I turned a big corner today. My nine-year-old grandson came in early for school, and his mom said he had something to tell me.
“I’m looking at my new house,” he said with a huge grin.
When I asked if he was pleased, he said, “Yes, ma’am.”
So I guess that makes it official: I’m moving to the guest apartment, once we get it remodeled and a kitchenette added, and Jacob and his parents are moving into the main house—probably it will take us a year to get it all done, but we have great plans.
If you follow this blog, you will know I’ve had increased mobility problems, now walk with a cane all the time, and have made an arrangement with a neighbor to go with me on errands. All this has occupied a lot of my time, particularly my “worry” time. In addition, I have known this big move was coming for a while. Last Friday I woke up with the clear thought that I should move into the apartment, not Jordan and Christian who planned to use it as a master bedroom suite. All this has and will continue to keep me distracted. Probably the turmoil in my life is why I sometimes feel I should play pin the tail on the donkey to see which of several projects I complete. So far, the result has been that I done precious little except to start two new projects, about 500 words each—a long, long way from a completed book.
My children are anxious to be reassured that I don’t feel like the little old lady being shoved out to the back house—I guess we’re going to call it the cottage. In truth, I’m kind of excited about it. I mostly live in my office (which I’ll keep at least at first), the kitchen and my bedroom. The living room is mostly used for happy hour, and the dining room for small dinner parties, to which the Burtons are included. So not much will change—we will entertain together, though I have told some friends they’ll have to learn to open the electronic gate and come down the driveway to me. I expect I’ll eat supper in the main house and maybe lunch.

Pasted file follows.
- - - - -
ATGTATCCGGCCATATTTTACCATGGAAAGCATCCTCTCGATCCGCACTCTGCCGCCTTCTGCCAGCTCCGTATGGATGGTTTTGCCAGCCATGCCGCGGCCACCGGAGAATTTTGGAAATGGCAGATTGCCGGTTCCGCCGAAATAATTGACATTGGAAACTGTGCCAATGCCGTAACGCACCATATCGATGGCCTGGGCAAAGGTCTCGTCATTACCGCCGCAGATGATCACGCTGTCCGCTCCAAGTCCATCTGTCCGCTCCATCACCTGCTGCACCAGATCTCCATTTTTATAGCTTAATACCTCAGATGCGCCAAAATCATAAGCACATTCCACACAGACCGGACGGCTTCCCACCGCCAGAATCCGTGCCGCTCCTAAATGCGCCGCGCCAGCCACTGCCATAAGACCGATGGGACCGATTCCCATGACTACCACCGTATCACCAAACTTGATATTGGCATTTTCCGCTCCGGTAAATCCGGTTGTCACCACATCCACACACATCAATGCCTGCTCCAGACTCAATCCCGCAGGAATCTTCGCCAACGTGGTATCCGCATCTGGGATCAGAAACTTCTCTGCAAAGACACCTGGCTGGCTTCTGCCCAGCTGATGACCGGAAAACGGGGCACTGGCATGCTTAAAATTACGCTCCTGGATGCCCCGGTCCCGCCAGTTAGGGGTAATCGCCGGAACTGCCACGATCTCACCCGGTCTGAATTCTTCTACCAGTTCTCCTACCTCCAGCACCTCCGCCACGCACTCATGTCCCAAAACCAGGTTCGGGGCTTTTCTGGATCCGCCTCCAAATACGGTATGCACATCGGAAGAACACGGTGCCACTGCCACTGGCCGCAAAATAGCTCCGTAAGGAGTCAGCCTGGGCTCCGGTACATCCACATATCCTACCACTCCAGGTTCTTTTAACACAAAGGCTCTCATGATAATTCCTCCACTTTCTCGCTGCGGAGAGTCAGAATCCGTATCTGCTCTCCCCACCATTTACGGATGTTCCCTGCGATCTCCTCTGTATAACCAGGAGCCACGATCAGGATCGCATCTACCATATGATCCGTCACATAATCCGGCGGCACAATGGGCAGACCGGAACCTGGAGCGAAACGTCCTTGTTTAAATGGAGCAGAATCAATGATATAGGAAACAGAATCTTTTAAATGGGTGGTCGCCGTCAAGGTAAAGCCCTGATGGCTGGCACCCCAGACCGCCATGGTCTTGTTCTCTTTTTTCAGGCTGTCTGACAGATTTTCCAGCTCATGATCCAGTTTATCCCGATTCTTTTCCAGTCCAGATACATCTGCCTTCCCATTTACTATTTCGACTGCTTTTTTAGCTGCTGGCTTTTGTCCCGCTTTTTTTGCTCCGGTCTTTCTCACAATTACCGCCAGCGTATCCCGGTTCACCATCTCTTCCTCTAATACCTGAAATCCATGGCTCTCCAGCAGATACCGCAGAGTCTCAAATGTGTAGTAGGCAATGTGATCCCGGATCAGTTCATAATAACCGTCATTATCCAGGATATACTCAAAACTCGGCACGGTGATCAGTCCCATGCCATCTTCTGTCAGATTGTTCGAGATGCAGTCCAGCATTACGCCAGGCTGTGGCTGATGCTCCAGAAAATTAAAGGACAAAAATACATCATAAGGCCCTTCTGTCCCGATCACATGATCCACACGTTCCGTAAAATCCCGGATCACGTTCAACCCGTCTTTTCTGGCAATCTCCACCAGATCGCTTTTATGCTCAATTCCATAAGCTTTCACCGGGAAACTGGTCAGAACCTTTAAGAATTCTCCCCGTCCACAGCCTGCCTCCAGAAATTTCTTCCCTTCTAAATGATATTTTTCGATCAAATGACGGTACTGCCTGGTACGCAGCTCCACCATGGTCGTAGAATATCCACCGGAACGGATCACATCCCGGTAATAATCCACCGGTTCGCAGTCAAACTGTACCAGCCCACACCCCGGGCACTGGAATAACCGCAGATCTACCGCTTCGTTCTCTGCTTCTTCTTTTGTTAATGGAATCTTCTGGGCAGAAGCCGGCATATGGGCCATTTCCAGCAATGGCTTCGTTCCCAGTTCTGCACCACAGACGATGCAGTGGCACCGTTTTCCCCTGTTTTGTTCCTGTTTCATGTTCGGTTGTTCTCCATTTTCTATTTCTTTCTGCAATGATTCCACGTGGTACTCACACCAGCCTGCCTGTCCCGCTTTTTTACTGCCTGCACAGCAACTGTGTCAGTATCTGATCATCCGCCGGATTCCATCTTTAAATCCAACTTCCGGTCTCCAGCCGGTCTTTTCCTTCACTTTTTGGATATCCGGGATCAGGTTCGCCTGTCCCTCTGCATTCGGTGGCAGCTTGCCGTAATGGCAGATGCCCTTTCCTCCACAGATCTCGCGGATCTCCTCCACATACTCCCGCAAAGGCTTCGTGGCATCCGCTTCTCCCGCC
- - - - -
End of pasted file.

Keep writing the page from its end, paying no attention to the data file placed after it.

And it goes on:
Today I announced I want the sheets that are on the double bunk beds out there—blue and yellow plaid and pattern, mixed. That’s going to be my color scheme. The bunk beds will come inside for Jacob, who said, “I can start bringing stuff over here.” We assured him it was a little early.
In many ways—the move, the mobility problems, the uncertainty about writing—seem signs of aging. Believe me, I’ve thought of that often. But I prefer not to see them that way. I heard the architect mention ramps, and I whirled and said, “I’m not in a wheelchair. And I intend to get better, not worse.” I think that’s how I feel about turning this corner in my life—it’s going to make a lot of things better.
A writing friend chooses a word for her life each year. I forget what 2015 was, but for 2016 she chose “fruition.” I asked if I could borrow it, because I think a lot of good things will come to fruition in the coming year.
Thanks for hanging in there with me.